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The Diagnosis of the Antiphospholipid Syndrome: An Update

Neha Dang, MD1, Ellis Doan, MD1, and Silvia S Pierangeli, PhD1,2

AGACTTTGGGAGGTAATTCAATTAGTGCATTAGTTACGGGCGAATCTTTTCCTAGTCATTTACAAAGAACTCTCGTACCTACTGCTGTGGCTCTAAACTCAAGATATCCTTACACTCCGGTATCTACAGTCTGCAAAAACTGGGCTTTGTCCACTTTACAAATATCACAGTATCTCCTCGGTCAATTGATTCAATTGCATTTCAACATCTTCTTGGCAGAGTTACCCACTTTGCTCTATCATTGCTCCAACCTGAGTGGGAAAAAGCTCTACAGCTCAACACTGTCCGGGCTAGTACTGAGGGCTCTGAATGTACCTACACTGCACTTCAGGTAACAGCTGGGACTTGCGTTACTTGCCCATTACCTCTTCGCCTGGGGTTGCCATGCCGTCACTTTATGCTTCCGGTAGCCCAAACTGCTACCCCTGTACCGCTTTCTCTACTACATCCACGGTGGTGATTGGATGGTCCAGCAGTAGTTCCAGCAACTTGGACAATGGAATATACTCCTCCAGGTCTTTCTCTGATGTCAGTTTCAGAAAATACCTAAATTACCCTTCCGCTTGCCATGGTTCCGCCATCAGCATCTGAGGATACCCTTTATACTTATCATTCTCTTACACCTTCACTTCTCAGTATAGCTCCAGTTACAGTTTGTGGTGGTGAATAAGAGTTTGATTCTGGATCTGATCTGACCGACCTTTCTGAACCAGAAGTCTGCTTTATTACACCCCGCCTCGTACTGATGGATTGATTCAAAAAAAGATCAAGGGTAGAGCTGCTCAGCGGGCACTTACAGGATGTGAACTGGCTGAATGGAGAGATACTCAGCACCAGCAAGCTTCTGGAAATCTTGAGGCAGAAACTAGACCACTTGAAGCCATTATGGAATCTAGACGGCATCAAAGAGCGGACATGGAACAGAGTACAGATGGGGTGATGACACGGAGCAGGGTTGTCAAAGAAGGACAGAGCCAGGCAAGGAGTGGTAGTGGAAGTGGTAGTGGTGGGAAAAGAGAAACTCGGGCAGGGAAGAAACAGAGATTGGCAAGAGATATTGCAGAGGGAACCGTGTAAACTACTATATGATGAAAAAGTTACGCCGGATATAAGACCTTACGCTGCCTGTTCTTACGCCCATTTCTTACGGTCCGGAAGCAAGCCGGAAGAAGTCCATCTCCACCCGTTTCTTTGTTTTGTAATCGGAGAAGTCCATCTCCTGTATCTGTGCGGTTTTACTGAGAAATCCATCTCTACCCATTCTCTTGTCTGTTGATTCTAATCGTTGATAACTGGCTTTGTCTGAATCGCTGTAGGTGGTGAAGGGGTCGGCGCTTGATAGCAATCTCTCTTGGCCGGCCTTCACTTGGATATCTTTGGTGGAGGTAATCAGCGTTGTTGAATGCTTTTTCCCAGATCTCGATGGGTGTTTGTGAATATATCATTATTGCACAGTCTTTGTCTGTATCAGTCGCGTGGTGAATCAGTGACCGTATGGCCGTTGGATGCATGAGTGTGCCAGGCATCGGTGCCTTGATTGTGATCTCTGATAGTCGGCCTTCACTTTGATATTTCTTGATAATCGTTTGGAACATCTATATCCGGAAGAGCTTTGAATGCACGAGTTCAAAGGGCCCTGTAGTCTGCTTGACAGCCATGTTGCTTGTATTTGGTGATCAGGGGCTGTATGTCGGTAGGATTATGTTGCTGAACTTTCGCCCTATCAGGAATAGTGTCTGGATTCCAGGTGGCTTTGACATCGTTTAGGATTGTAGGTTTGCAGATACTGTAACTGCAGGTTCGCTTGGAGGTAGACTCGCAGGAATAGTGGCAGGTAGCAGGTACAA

Antiphospholipid syndrome (APS) is an autoimmune disorder of recurrent thrombosis and/or pregnancy losses that is characterized by the presence of antiphospholipid (aPL) antibodies. It is a multisystem disorder and any organ or system in the body may be affected. For many patients the diagnosis is often delayed, sometimes for years, with consequent disability, loss of livelihood, inability to start a family, or possibly even death. The diagnosis of APS relies on two types of assay. The first involves the detection of antibodies (including anticardiolipin and anti- β 2 glycoprotein I in immunoassays). The second type evaluates the prolongation of PL-dependent coagulation by so-called lupus anticoagulants. In this article, the consensus criteria for the diagnosis of APS, which have been updated periodically over the past 15–20 years, along with the diagnostic assays used to reach such a diagnosis, are discussed. Int J Adv Rheumatol 2010;8(2):63–70.

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